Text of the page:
Fantasia International Film Festival 2022 Review – Megalomaniac

Megalomaniac, 2022.

Written and Directed by Karim Ouelhaj
Starring Raphaëlle Lubansu, Benjamin Ramon, Eline Schumacher, and Wim Willaert.


The adult daughter of a notorious serial killer descends into degradation and violence.

Twentysomething Martha (Eline Schumacher) lives a life of quiet desperation in Brussels with her older brother Felix (Benjamin Ramon). They share a large, decaying house outside the city, and despite having lived together their whole lives, the siblings have an uneasy relationship. Martha is the breadwinner of the family, and she spends her days doing custodial work at a factory, where she is viciously bullied. After work, she passes her evenings at home alone eating desserts, berating herself, and watching pornography on her cell phone. Felix goes out most nights, and will sometimes disappear for days. Martha never asks questions, but she knows what he is doing. Felix is a serial killer, just like their deceased dad.

Karim Ouelhaj’s Megalomaniac is a tortured, sour piece of work that explores the lives of a dead serial killer’s grown children. The sins of the father being passed down to the kids is hardly a novel idea in horror, but Ouelhaj is more interested in what a daughter like Martha might look like in adulthood than in the violent acts she will eventually commit. This is nasty, potentially provocative stuff, but Megalomaniac doesn’t live up to its intriguing premise.

Martha’s job at the factory is rendered intolerable when her male coworkers ramp up their sexually charged bullying into constant sexual assault. They rape her repeatedly, and her ineffectual boss (Wim Willaert) disapproves but never intervenes. For some reason, Martha doesn’t rat out her coworkers to her murderous brother, but she aches for companionship and begs Felix to capture and bring home a woman so that she can have a little family of her own. Felix eventually grants Martha her wish (first cutting out the captive’s tongue). For reasons never explained, Martha is regularly visited at home by a concerned social worker (Raphaëlle Lubansu), which complicates the logistics of keeping a woman chained up in the dining room. Things come to a head when Martha discovers she is pregnant, and the movie slithers to its violent and somewhat foregone conclusion.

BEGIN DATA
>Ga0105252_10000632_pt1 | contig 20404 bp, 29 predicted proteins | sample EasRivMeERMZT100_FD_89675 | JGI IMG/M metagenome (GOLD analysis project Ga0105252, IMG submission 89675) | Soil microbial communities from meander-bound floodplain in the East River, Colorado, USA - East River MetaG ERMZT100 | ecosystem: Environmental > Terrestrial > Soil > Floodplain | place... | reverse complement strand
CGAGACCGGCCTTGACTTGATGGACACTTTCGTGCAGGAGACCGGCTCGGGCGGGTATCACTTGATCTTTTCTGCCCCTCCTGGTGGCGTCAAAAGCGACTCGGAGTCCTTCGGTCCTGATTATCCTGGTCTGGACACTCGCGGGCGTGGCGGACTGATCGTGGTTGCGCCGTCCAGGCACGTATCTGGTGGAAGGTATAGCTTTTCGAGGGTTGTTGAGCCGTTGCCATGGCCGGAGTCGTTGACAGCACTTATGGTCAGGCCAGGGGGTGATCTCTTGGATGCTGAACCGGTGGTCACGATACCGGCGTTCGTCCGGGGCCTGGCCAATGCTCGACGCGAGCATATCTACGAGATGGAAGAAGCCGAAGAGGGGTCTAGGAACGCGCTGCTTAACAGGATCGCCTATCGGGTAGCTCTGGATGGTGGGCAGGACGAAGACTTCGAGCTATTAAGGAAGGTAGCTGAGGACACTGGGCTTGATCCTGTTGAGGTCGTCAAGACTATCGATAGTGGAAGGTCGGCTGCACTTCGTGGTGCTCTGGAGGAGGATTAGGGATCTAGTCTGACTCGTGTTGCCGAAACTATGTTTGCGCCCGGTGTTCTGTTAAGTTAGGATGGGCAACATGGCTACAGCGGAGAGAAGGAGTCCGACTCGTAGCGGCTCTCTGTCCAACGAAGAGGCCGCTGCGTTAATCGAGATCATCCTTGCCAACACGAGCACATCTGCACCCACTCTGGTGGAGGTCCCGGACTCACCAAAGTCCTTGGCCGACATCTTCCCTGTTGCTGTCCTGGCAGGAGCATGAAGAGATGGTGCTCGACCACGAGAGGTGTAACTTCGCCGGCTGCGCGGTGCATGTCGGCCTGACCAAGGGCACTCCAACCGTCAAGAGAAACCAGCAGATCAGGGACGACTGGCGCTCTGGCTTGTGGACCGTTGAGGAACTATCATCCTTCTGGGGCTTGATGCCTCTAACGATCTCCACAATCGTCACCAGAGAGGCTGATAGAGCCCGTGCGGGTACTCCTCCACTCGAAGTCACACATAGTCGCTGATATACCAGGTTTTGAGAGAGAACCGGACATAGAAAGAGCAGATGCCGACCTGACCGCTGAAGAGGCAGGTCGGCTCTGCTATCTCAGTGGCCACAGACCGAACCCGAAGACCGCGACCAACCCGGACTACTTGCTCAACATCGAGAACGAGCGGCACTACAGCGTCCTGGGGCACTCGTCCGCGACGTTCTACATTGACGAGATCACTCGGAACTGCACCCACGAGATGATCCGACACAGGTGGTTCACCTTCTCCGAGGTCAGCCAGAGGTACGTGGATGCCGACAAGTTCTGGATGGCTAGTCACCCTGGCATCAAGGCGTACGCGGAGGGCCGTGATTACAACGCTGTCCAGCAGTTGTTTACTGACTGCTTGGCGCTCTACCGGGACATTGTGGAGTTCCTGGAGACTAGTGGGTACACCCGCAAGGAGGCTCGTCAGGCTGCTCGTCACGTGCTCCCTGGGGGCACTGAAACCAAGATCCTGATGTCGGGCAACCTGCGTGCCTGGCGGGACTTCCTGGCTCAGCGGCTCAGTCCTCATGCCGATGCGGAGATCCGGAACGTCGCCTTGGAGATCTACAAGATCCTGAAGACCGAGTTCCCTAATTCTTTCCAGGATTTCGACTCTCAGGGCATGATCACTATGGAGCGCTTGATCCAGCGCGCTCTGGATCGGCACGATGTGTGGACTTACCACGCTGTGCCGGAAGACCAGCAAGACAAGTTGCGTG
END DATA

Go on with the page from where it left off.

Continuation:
Where Megalomaniac works at all, it is thanks to Eline Schumacher’s beautifully calibrated performance. The serial killer genre is filled with pitiful monsters, but Schumacher brings something special to this one. Martha moves through the world like a wounded animal, her drawn face perpetually haunted by her unspeakable upbringing. When Martha taunts the woman she’s holding captive, she uses the language of the men who attack her at work and some badly executed baby talk, and the effect is profoundly unsettling. She doesn’t know how to be a person, so she tries to imitate one by parroting the abuse she has been subjected to her whole life. Schumacher brings real pathos to this ugly, broken character, so it’s a pity that Megalomaniac is so strangely incurious about Martha and the twisted motivations a person like her might have.

Ouelhaj is clearly trying to say something profound about patriarchy and violence, but he struggles to externalize Martha’s degradation in an interesting way. When they’re not sexually assaulting her, Martha’s coworkers repeatedly call her a fat pig. Her primary coping mechanism is to angrily stuff her face with cake, which is maybe one step above “smearing lipstick all over your face” on the scale of cliched expressions of female unraveling. This lack of vision is especially irritating given that it is only by the most draconian standards of acceptable female bodies in movies that Martha could be considered overweight, but we are meant to accept her fatness as being one of the many pitiful truths of her life. When Martha is pulled into committing her own acts of cruelty and mayhem, it is by the most predictable means a movie can offer a female character: the desire for a family of her own, a baby.

Megalomaniac floats awkwardly between being a baroque fairytale and a Michael Haneke-style look into the abyss. The multiple rapes Martha endures are savage and disturbing, and the totality of her alienation is almost as hard to watch as Felix’s brutal assaults, but even the film’s clunky title feels out of step with the straightforward savagery of the movie’s hard edges. The movie never explains why the siblings are living in a huge, if decrepit mansion (does custodial work really pay that well?). Felix is styled like an extra from What We Do in the Shadows, and in flashback, their deceased dad looks more like a professional wrestler than a world-destroying monster. For every effective artistic choice, there is another to undermine it.

Megalomaniac just had its world premiere at Fantasia, where it was awarded the prize for best feature. For me, the film simply lacks the clarity of vision that can elevate content this extreme to the level of an unforgettable nightmare rather than just another morbid curiosity watch. I wouldn’t blame you for wanting to see it, but you have seen this kind of thing before.

Flickering Myth Rating – Film: ★ ★  / Movie: ★ ★ 

Caitlin Crowley


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